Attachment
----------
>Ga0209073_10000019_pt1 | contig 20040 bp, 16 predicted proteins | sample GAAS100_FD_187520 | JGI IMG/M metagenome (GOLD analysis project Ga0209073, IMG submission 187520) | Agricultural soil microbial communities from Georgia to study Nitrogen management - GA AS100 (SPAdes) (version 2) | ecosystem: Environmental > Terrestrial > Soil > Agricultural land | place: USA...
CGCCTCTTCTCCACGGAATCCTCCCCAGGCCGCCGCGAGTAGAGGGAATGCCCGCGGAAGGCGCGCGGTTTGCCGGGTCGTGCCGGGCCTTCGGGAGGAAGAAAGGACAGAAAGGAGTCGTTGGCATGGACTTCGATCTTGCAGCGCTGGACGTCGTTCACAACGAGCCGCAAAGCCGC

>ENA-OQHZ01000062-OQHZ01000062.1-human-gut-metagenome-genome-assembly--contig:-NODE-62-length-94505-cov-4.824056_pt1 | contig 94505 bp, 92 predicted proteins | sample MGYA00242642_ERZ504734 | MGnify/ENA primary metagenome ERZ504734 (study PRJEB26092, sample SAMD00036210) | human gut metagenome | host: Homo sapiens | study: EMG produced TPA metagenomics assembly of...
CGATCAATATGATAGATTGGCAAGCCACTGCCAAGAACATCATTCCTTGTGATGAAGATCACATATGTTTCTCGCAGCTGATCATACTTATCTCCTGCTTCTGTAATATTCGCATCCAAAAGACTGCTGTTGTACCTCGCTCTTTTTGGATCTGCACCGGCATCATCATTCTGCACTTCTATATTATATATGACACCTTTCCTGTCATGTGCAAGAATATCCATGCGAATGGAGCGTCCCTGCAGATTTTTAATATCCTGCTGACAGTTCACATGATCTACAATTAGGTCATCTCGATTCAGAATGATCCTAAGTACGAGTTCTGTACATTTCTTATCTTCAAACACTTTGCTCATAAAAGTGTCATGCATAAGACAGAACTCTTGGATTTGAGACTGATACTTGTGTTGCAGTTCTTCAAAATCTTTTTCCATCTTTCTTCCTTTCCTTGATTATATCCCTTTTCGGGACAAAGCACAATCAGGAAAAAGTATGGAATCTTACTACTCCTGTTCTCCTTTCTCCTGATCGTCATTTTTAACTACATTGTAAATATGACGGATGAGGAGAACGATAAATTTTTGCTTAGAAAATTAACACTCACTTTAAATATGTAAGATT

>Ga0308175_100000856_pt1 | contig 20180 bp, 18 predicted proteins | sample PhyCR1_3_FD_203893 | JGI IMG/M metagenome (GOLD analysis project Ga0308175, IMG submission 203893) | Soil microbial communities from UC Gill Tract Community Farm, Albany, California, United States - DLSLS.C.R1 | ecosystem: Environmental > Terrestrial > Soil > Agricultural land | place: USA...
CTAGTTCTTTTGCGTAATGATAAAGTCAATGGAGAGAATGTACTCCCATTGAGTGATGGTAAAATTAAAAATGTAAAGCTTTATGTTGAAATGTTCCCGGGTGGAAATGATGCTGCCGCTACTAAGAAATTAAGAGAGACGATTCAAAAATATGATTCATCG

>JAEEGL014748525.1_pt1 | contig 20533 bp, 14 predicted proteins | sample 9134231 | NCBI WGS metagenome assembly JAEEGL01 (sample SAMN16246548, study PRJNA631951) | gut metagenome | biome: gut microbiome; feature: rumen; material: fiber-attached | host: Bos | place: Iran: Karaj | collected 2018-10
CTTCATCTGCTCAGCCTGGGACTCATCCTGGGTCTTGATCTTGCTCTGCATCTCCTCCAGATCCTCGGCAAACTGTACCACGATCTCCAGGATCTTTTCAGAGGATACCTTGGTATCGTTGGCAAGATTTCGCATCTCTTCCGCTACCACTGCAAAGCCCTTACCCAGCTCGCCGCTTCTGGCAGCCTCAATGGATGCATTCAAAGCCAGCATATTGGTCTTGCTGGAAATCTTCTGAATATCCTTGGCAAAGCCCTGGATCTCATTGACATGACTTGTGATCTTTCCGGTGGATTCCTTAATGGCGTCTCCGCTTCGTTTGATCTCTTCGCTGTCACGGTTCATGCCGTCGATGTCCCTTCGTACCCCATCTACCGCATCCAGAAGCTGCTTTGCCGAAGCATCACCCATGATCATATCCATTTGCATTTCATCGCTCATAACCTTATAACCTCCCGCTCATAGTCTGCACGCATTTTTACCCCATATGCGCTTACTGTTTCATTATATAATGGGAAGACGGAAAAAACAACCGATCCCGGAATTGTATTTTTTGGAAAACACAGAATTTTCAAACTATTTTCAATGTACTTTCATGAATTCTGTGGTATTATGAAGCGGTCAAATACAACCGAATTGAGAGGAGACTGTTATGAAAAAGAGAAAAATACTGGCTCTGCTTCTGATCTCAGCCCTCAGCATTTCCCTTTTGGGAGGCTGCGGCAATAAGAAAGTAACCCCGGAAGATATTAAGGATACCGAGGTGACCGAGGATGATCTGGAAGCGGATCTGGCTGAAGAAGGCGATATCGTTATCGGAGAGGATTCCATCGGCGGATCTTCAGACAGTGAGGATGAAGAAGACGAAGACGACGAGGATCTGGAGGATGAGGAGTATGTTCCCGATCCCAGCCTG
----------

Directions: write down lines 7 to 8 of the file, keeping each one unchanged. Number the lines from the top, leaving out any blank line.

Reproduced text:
>JAEEGL014748525.1_pt1 | contig 20533 bp, 14 predicted proteins | sample 9134231 | NCBI WGS metagenome assembly JAEEGL01 (sample SAMN16246548, study PRJNA631951) | gut metagenome | biome: gut microbiome; feature: rumen; material: fiber-attached | host: Bos | place: Iran: Karaj | collected 2018-10
CTTCATCTGCTCAGCCTGGGACTCATCCTGGGTCTTGATCTTGCTCTGCATCTCCTCCAGATCCTCGGCAAACTGTACCACGATCTCCAGGATCTTTTCAGAGGATACCTTGGTATCGTTGGCAAGATTTCGCATCTCTTCCGCTACCACTGCAAAGCCCTTACCCAGCTCGCCGCTTCTGGCAGCCTCAATGGATGCATTCAAAGCCAGCATATTGGTCTTGCTGGAAATCTTCTGAATATCCTTGGCAAAGCCCTGGATCTCATTGACATGACTTGTGATCTTTCCGGTGGATTCCTTAATGGCGTCTCCGCTTCGTTTGATCTCTTCGCTGTCACGGTTCATGCCGTCGATGTCCCTTCGTACCCCATCTACCGCATCCAGAAGCTGCTTTGCCGAAGCATCACCCATGATCATATCCATTTGCATTTCATCGCTCATAACCTTATAACCTCCCGCTCATAGTCTGCACGCATTTTTACCCCATATGCGCTTACTGTTTCATTATATAATGGGAAGACGGAAAAAACAACCGATCCCGGAATTGTATTTTTTGGAAAACACAGAATTTTCAAACTATTTTCAATGTACTTTCATGAATTCTGTGGTATTATGAAGCGGTCAAATACAACCGAATTGAGAGGAGACTGTTATGAAAAAGAGAAAAATACTGGCTCTGCTTCTGATCTCAGCCCTCAGCATTTCCCTTTTGGGAGGCTGCGGCAATAAGAAAGTAACCCCGGAAGATATTAAGGATACCGAGGTGACCGAGGATGATCTGGAAGCGGATCTGGCTGAAGAAGGCGATATCGTTATCGGAGAGGATTCCATCGGCGGATCTTCAGACAGTGAGGATGAAGAAGACGAAGACGACGAGGATCTGGAGGATGAGGAGTATGTTCCCGATCCCAGCCTG